Thursday, April 9, 2009

Matt's Catfish and Steakhouse

Something has been troubling us lately. No, not the unending stream of indecency, not the sexy chickens, deranged cows, and soulless pigs. No, we've been wondering whether we might be reading too much into the images we discuss.

Take the Matt's Catfish and Steakhouse catfish. When we look on him, we see the same old dreck: an animal who is inviting us—all of us—to eat him.

Fin extended, he waves us on. This way, this way! This way to succulently dead fish!

His giant, gaping smile is the standard death-loving rictus of suicidefood. If we've seen it hundreds of times, we've seen it thousands of times.

He jiggles with excitement. He sweats happily, contemplating the moment when he and his consumer will consummate their relationship. By which he means the moment when he will surpass mere death and move onto the holiest of holies: inert object.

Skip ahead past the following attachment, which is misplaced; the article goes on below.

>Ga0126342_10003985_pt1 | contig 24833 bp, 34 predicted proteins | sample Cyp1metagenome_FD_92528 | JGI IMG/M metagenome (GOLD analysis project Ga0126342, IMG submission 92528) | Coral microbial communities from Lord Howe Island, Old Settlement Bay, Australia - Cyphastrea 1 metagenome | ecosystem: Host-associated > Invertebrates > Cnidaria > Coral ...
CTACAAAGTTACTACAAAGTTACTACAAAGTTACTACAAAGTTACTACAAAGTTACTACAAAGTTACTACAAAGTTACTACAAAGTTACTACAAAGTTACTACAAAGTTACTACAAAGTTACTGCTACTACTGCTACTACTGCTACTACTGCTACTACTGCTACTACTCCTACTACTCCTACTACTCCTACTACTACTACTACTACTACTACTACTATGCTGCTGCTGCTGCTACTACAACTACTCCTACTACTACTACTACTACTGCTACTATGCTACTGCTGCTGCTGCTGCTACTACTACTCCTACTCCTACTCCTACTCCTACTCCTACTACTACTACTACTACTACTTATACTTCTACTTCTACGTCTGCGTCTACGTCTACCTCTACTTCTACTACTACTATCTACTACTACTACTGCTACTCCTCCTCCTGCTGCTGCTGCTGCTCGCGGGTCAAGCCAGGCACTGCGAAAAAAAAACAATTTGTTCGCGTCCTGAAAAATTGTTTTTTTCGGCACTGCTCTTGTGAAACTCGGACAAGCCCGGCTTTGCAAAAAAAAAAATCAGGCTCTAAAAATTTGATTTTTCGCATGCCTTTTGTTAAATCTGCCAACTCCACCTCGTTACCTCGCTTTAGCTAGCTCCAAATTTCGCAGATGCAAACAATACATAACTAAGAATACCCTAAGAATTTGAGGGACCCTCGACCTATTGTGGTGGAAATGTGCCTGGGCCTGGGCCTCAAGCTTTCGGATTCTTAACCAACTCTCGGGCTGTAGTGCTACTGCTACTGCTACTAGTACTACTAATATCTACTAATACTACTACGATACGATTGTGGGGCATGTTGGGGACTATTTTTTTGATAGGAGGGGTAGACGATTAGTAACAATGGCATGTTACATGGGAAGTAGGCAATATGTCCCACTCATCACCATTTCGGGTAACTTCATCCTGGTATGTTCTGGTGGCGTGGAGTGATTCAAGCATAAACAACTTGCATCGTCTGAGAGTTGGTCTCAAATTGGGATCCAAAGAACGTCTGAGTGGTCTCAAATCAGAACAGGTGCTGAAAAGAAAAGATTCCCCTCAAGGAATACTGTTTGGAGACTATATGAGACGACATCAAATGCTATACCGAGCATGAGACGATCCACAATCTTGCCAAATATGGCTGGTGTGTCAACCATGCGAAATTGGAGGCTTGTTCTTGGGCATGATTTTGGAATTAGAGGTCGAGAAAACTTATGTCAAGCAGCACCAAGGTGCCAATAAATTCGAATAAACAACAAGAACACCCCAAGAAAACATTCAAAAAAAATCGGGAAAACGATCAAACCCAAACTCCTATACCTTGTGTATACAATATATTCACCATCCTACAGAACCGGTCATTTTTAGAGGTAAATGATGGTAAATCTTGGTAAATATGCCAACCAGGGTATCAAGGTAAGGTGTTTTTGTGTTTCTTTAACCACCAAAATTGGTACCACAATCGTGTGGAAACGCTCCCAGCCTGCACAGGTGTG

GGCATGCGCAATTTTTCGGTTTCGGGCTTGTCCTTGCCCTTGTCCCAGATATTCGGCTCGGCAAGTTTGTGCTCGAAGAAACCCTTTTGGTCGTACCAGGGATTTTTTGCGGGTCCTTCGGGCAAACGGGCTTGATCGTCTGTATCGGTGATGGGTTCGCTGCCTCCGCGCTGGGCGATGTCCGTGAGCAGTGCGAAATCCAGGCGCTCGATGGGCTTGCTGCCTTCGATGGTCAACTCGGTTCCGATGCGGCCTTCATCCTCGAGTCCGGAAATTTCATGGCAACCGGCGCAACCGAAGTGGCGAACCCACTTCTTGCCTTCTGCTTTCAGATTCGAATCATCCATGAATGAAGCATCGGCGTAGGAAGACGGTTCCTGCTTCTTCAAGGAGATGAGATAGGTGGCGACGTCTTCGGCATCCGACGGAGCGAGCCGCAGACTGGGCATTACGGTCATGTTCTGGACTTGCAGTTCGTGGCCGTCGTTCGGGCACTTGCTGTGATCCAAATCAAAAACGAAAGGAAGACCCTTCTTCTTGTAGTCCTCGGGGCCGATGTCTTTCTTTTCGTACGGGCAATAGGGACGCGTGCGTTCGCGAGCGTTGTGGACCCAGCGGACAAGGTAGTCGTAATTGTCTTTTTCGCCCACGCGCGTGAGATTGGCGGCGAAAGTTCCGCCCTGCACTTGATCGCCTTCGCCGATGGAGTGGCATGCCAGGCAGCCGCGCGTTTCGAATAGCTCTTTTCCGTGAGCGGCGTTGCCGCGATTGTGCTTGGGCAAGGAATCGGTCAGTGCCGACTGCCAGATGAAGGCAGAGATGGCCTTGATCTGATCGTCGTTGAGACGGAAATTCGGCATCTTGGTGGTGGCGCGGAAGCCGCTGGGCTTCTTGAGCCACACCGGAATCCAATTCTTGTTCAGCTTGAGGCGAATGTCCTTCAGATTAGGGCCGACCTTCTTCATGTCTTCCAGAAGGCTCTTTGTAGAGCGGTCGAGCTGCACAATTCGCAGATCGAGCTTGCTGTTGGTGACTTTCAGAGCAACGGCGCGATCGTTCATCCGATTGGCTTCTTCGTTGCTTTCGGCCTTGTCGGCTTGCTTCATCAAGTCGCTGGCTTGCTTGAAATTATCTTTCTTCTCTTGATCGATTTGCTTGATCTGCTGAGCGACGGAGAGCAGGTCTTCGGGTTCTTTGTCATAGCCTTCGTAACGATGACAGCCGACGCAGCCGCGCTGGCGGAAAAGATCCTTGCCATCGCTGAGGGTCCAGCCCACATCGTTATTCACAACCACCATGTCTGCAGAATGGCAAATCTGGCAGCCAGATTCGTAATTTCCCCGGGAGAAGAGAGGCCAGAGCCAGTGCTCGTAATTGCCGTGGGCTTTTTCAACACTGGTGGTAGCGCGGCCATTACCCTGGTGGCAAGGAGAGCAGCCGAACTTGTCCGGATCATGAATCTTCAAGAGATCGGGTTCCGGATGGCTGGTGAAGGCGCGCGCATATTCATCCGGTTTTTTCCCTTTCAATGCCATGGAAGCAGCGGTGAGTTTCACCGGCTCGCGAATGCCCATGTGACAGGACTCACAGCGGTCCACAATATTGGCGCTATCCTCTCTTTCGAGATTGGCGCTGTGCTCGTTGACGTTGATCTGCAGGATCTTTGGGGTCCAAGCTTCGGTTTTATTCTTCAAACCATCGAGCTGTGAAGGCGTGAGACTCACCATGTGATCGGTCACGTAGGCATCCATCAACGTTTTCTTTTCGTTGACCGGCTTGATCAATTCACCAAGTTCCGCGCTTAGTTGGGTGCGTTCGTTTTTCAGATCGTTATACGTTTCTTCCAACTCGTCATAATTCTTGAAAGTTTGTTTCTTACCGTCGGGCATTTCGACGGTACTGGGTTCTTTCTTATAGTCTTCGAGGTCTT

But wait.

Are we only seeing what we "want" to see?

Recontextualized, could the same catfish communicate a different message?

In this second (also genuine) image, his joyous perspiration now appears to be the manifestation of his fear. His "arm" now looks to be fending off a blow. His open-mouthed grin is full of terror.

"Why me?"

He knows his end is nigh and can only petition an unjust universe.

Or… Is this the authentic representation of the catfish's inner state? We'll never know for sure.

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